Longlisted for the 2022 International Booker Prize, Jonas Eika is the author of After the Sun.
One of Denmark’s most exciting writers, Eika tells us how a feeling of exhaustion prompted him to write his longlisted novel, and why he challenged himself to write unplanned and without boundaries.
What first inspired you to write After the Sun?
There wasn’t any moment of inspiration as such. What there was, was an exhaustion both personal and collective, a general sense that the future could only be a continuation of the present or perhaps slightly worse. The dominant temporalities seemed cruelly realistic. So I wanted to write something that started from that exhaustion and stayed within it, while at the same time insisting on a potential for transformation. This meant remaining open to the unforeseen and the unplanned, in terms of genre and narrative, and on a sentence level too. Feeling literally exhausted myself, I had to write in a way that could surprise myself.
What’s your earliest reading memory?
Reading the Valhalla comic books as a child and being very fascinated by the human-like, changeable, and sometimes ridiculous characters of the Gods in Norse mythology and all of their intrigues.
What authors have made the biggest impact on your work?
Oh, that’s a difficult one. Limiting it to three, I’d go with Simone Weil, Clarice Lispector and William Burroughs.
How does it feel to have your work translated for people in the English-speaking world to read?
It’s a privilege, and it’s strange to think about how many readers in many different places it might reach. Seeing my own work in translation (in a language I understand) also makes it feel even more separate from me – it feels kind of like a different book now.
Tell us a lesser-known (fun) fact about you.
Hmm. A job I used to have consisted of driving around Jutland to old wells and measuring the level of the groundwater. OK, not particularly fun, but anyway: I just typed in the numbers and never learned anything about groundwater, but I did learn that there is a surprisingly large number of dead animals in old wells in Jutland, even though the wells were closed and sealed off. I didn’t learn how the animals got there either.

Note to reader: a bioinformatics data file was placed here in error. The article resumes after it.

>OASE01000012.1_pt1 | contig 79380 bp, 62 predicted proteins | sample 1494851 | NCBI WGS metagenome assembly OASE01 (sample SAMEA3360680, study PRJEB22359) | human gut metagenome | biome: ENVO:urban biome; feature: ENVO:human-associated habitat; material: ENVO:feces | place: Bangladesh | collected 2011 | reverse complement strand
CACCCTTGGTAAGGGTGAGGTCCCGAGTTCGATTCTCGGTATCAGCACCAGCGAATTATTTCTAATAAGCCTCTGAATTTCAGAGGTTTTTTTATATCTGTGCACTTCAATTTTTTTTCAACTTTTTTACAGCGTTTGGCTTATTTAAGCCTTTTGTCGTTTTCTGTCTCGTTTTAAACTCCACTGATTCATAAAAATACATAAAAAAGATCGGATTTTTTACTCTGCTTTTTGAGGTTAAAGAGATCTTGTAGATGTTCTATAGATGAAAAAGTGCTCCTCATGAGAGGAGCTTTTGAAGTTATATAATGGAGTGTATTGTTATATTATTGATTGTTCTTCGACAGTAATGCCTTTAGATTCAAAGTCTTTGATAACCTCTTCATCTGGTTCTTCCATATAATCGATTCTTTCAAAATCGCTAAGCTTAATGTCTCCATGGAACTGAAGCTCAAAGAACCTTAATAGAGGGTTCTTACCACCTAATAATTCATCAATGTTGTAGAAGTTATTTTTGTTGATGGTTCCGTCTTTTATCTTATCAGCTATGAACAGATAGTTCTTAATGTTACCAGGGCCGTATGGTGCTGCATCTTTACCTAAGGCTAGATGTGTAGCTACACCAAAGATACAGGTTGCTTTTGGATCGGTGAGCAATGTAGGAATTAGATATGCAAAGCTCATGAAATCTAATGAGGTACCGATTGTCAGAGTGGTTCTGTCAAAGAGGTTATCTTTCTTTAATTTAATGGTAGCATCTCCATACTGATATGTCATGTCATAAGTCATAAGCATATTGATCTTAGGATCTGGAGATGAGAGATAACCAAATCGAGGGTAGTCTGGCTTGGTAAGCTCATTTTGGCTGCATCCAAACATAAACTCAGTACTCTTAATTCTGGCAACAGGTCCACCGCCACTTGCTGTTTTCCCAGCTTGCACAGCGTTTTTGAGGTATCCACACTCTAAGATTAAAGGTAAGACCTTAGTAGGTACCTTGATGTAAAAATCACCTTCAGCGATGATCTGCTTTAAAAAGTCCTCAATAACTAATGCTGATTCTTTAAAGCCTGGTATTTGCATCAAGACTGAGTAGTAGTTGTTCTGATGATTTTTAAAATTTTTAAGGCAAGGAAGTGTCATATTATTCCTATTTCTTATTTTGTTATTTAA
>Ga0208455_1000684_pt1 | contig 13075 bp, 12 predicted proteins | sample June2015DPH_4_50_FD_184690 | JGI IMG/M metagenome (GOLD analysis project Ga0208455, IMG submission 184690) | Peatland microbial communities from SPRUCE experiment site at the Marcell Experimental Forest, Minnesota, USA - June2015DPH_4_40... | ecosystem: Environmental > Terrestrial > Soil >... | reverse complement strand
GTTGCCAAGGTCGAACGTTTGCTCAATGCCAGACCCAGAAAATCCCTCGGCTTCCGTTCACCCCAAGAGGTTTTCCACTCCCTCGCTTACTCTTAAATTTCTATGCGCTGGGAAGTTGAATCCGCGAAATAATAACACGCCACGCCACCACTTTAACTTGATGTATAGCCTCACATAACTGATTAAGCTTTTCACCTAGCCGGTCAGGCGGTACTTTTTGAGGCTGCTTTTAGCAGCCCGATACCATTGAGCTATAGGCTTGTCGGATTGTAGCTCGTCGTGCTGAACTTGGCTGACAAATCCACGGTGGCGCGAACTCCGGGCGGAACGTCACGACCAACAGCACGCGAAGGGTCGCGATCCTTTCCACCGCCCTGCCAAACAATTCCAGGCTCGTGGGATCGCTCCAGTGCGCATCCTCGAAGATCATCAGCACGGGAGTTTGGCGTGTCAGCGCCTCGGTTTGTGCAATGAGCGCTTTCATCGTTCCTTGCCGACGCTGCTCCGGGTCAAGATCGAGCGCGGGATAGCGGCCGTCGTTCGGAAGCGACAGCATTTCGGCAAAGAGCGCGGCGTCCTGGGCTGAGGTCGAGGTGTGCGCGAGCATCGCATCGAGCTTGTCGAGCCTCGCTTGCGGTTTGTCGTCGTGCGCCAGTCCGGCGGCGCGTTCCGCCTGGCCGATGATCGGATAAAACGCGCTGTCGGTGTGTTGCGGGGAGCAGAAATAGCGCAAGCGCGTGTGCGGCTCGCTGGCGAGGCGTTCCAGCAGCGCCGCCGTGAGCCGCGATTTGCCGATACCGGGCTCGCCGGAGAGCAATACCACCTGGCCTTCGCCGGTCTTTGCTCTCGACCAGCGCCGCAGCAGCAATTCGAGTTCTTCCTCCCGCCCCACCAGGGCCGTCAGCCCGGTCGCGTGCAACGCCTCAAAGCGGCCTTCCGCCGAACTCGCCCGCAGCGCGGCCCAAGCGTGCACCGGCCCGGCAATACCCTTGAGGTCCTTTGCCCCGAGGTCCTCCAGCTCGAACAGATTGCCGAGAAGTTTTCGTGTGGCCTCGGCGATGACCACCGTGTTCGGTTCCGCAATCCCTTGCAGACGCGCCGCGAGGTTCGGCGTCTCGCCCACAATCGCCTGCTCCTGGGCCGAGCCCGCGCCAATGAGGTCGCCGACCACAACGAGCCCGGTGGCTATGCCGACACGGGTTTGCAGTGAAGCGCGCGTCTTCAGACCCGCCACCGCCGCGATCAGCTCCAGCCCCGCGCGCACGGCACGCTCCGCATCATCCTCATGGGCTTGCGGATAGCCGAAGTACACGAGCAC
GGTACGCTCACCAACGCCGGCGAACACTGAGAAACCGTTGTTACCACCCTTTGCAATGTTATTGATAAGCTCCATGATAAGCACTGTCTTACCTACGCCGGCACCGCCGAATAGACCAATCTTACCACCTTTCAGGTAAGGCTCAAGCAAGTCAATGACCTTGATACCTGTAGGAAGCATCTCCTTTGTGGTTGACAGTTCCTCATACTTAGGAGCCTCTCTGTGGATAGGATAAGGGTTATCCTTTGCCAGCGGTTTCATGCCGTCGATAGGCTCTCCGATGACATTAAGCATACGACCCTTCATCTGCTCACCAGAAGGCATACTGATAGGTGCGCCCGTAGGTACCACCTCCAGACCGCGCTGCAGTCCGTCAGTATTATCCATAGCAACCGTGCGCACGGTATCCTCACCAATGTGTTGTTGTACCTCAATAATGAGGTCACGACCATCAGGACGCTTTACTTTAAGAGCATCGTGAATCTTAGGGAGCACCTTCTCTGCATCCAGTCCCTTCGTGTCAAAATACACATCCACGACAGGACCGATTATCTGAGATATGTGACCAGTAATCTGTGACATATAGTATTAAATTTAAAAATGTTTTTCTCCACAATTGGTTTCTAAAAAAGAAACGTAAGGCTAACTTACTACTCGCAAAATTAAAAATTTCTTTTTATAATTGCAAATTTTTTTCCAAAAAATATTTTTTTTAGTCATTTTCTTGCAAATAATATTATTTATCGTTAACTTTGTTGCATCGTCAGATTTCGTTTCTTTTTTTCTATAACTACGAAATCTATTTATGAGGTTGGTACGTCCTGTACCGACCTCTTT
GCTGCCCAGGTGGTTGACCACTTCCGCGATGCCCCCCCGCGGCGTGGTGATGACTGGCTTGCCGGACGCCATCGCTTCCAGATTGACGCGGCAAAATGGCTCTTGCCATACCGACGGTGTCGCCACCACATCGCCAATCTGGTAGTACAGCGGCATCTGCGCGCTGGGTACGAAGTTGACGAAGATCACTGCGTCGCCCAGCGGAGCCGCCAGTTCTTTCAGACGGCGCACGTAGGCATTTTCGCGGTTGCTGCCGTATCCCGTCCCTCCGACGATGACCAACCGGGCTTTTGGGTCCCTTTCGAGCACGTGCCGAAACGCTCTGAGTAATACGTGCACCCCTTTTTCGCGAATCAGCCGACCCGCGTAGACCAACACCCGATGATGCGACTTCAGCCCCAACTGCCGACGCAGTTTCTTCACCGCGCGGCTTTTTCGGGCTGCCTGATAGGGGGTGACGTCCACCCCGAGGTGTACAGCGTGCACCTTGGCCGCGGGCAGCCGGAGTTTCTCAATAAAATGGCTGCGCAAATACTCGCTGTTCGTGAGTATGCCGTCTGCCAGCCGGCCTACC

And an interesting fact about the book.
One of the stories, ‘Rachel, Nevada’, came from something I dreamed: an elderly woman comes home from a concert, uplifted, almost exalted, and tells her partner that the artist approached her during the show, saying something like ‘We’ve met before. We met on the radio’. I woke up and had that scene in my mind (and a vague sense of a hazy, desert-like place), and then writing the story was about finding out what might lead up to it, and who the artist might be.
Seeing my own work in translation (in a language I understand) also makes it feel even more separate from me – it feels kind of like a different book now
What’s your favourite bookstore to frequent and why?
There’s Storrs Antikvariat, a second-hand bookshop here in Copenhagen that I really like, mostly because of its great selection. Sometimes you’ll find Danish translations of feminist sci-fi from the 1970s and radical political theory. And you can ask the owner to keep an eye out for specific books that are otherwise almost impossible to find.
Tell us about a book that changed your life.
Gravity & Grace, the posthumous collection of Simone Weil’s notebooks. The writing is dense and paradoxical, yet simple and clear. It’s mystical, moral and political all at the same time. Reading it for the first time was an encounter with an intelligence that felt alien to me, but that nevertheless spoke to my world. In Weil’s writing, there is something like a belief in absolute principles and the possibility of opening oneself up to them, that I think has affected how I think about love, subjectivity, politics …
What’s the best piece of writing advice you’ve ever been given?
‘Attach yourself to what you feel to be true. Begin there.’ It comes from The coming insurrection by The Invisible Committee, and it’s really advice about how to find each other, how to find friends and comrades, but I’d say it works for writing, too: Embrace your inclinations and tastes, not what or how you think you should write.